For over one hundred years, the British economy has been in decline relative to other industrialized countries. This book explores the origins of Britain's economic problems and develops a striking new argument about the sources of decline. It goes on to analyze the evolution of economic policy in postwar Britain from the development of Keynesianism to the rise of monetarism under Margaret Thatcher. France, by contrast, experienced an economic miracle in the postwar period. Hall argues that the French state transformed itself and then its society through an extensive system of state intervention. In the recent period, however, the French system has encountered many difficulties, and the book locates their sources in the complex interaction between state and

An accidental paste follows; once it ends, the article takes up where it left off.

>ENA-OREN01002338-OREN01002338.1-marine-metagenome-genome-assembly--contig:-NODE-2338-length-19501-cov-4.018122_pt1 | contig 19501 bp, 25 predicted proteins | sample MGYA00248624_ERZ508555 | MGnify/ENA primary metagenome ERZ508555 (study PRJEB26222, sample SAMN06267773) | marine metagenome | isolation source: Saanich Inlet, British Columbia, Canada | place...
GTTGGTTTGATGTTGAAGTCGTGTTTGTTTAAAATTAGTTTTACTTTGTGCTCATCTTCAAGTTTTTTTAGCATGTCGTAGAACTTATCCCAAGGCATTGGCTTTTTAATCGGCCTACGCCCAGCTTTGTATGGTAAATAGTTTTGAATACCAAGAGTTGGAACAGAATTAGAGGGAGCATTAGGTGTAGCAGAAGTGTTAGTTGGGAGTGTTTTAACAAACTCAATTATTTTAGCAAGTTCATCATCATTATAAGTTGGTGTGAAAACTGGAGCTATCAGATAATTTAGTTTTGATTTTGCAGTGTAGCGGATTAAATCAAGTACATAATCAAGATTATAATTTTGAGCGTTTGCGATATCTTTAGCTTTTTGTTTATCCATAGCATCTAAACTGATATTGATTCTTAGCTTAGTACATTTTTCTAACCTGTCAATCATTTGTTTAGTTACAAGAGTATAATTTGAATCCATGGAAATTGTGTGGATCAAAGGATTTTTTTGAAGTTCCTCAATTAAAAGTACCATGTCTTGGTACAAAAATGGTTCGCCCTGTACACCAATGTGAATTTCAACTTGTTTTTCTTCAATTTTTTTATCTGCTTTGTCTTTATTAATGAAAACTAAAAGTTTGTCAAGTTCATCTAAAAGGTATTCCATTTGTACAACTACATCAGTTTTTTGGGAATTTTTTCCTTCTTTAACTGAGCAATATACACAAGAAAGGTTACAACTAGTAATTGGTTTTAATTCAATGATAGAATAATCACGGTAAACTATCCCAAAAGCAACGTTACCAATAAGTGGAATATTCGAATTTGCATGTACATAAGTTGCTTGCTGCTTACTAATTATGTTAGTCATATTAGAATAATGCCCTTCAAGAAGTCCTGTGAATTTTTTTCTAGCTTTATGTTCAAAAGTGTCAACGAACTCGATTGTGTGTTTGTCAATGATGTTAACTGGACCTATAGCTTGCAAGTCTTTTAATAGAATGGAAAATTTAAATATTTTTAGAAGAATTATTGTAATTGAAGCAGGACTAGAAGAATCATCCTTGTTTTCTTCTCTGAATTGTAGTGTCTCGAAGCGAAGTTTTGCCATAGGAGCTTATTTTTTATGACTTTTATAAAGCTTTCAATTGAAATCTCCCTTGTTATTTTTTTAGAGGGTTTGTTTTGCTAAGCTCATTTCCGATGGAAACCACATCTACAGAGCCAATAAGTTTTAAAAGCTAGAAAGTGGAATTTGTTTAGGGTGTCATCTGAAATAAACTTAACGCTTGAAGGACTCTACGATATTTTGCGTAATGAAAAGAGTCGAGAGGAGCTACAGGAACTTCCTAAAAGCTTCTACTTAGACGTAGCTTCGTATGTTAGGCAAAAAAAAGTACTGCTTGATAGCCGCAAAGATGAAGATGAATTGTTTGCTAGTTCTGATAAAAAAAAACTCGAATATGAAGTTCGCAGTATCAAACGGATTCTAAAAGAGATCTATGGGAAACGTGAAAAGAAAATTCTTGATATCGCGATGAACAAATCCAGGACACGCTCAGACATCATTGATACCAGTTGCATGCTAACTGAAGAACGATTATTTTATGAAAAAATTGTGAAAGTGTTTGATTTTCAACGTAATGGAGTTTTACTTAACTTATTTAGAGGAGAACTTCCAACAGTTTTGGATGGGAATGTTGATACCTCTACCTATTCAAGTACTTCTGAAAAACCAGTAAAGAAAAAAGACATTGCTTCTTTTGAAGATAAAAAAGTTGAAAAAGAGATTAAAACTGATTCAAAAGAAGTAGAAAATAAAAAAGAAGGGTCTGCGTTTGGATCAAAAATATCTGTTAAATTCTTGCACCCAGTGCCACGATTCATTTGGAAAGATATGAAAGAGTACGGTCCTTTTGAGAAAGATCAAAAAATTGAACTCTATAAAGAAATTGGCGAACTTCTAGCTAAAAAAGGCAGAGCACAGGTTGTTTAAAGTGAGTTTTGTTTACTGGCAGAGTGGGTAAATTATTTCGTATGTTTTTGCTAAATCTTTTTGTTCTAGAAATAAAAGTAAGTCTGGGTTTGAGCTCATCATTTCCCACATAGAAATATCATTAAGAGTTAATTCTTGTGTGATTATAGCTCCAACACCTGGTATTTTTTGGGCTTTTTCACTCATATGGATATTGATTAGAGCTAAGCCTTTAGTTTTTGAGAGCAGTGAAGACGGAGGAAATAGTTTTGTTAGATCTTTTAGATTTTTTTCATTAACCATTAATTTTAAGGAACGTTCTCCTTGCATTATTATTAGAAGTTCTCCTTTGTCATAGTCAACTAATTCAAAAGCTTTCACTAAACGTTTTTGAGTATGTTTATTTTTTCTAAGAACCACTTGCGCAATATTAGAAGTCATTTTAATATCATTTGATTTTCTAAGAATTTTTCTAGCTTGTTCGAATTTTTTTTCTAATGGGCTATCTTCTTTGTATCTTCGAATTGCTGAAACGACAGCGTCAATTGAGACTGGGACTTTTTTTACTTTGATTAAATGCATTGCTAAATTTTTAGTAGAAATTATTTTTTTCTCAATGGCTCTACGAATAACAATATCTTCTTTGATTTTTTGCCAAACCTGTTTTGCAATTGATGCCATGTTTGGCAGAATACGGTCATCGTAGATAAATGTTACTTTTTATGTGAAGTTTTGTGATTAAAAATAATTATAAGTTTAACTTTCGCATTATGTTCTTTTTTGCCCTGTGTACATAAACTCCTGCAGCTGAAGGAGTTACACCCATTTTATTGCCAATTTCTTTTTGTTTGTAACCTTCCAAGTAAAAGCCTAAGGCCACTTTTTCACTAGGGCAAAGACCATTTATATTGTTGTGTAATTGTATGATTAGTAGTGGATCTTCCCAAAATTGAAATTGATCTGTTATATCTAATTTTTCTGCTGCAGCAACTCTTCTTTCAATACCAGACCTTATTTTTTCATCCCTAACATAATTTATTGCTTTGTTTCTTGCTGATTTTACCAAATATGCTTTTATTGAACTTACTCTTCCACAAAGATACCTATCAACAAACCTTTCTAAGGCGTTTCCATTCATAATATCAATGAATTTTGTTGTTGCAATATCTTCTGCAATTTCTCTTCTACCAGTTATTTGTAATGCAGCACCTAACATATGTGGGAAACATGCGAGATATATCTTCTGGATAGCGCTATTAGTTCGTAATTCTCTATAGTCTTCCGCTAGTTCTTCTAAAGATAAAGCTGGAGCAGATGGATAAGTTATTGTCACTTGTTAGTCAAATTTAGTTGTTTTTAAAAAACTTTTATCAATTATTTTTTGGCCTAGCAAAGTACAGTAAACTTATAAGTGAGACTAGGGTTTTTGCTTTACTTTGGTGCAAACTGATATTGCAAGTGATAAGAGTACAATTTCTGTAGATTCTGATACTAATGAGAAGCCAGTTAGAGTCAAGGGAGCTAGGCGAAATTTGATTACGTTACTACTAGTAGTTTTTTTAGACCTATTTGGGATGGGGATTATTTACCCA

society in France culminating in the socialist experiment of Francois Mitterrand. Through his insightful, comparative examination of policy-making in Britain and France, Hall develops a new approach to state-society relations that emphasizes the crucial role of institutional structures.